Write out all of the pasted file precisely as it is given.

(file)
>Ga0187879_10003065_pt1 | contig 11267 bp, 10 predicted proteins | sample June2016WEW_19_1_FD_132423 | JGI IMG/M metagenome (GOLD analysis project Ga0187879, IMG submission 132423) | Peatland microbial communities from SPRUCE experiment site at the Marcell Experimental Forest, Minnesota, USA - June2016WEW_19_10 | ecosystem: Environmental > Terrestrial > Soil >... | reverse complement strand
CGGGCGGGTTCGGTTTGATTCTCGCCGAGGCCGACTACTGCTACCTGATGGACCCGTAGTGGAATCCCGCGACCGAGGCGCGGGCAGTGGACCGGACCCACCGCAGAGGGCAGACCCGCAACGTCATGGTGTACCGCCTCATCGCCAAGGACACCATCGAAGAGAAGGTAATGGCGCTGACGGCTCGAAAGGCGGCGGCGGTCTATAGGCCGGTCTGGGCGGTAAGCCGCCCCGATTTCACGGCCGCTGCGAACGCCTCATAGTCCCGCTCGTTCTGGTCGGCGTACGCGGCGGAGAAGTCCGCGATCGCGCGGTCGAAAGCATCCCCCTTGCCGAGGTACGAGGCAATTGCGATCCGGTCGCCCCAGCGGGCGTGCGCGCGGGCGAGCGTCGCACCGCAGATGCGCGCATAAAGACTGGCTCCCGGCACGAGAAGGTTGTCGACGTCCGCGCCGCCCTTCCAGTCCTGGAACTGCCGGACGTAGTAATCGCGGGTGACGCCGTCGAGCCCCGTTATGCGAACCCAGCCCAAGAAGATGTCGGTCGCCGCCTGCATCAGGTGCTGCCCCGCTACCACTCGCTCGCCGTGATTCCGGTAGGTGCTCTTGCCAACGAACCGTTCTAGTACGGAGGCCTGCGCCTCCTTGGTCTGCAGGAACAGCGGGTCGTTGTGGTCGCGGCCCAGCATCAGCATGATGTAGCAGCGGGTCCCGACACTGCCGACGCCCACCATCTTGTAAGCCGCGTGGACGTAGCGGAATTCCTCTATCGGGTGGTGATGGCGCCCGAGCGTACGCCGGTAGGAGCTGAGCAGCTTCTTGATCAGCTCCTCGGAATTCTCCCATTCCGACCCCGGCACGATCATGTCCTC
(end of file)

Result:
>Ga0187879_10003065_pt1 | contig 11267 bp, 10 predicted proteins | sample June2016WEW_19_1_FD_132423 | JGI IMG/M metagenome (GOLD analysis project Ga0187879, IMG submission 132423) | Peatland microbial communities from SPRUCE experiment site at the Marcell Experimental Forest, Minnesota, USA - June2016WEW_19_10 | ecosystem: Environmental > Terrestrial > Soil >... | reverse complement strand
CGGGCGGGTTCGGTTTGATTCTCGCCGAGGCCGACTACTGCTACCTGATGGACCCGTAGTGGAATCCCGCGACCGAGGCGCGGGCAGTGGACCGGACCCACCGCAGAGGGCAGACCCGCAACGTCATGGTGTACCGCCTCATCGCCAAGGACACCATCGAAGAGAAGGTAATGGCGCTGACGGCTCGAAAGGCGGCGGCGGTCTATAGGCCGGTCTGGGCGGTAAGCCGCCCCGATTTCACGGCCGCTGCGAACGCCTCATAGTCCCGCTCGTTCTGGTCGGCGTACGCGGCGGAGAAGTCCGCGATCGCGCGGTCGAAAGCATCCCCCTTGCCGAGGTACGAGGCAATTGCGATCCGGTCGCCCCAGCGGGCGTGCGCGCGGGCGAGCGTCGCACCGCAGATGCGCGCATAAAGACTGGCTCCCGGCACGAGAAGGTTGTCGACGTCCGCGCCGCCCTTCCAGTCCTGGAACTGCCGGACGTAGTAATCGCGGGTGACGCCGTCGAGCCCCGTTATGCGAACCCAGCCCAAGAAGATGTCGGTCGCCGCCTGCATCAGGTGCTGCCCCGCTACCACTCGCTCGCCGTGATTCCGGTAGGTGCTCTTGCCAACGAACCGTTCTAGTACGGAGGCCTGCGCCTCCTTGGTCTGCAGGAACAGCGGGTCGTTGTGGTCGCGGCCCAGCATCAGCATGATGTAGCAGCGGGTCCCGACACTGCCGACGCCCACCATCTTGTAAGCCGCGTGGACGTAGCGGAATTCCTCTATCGGGTGGTGATGGCGCCCGAGCGTACGCCGGTAGGAGCTGAGCAGCTTCTTGATCAGCTCCTCGGAATTCTCCCATTCCGACCCCGGCACGATCATGTCCTC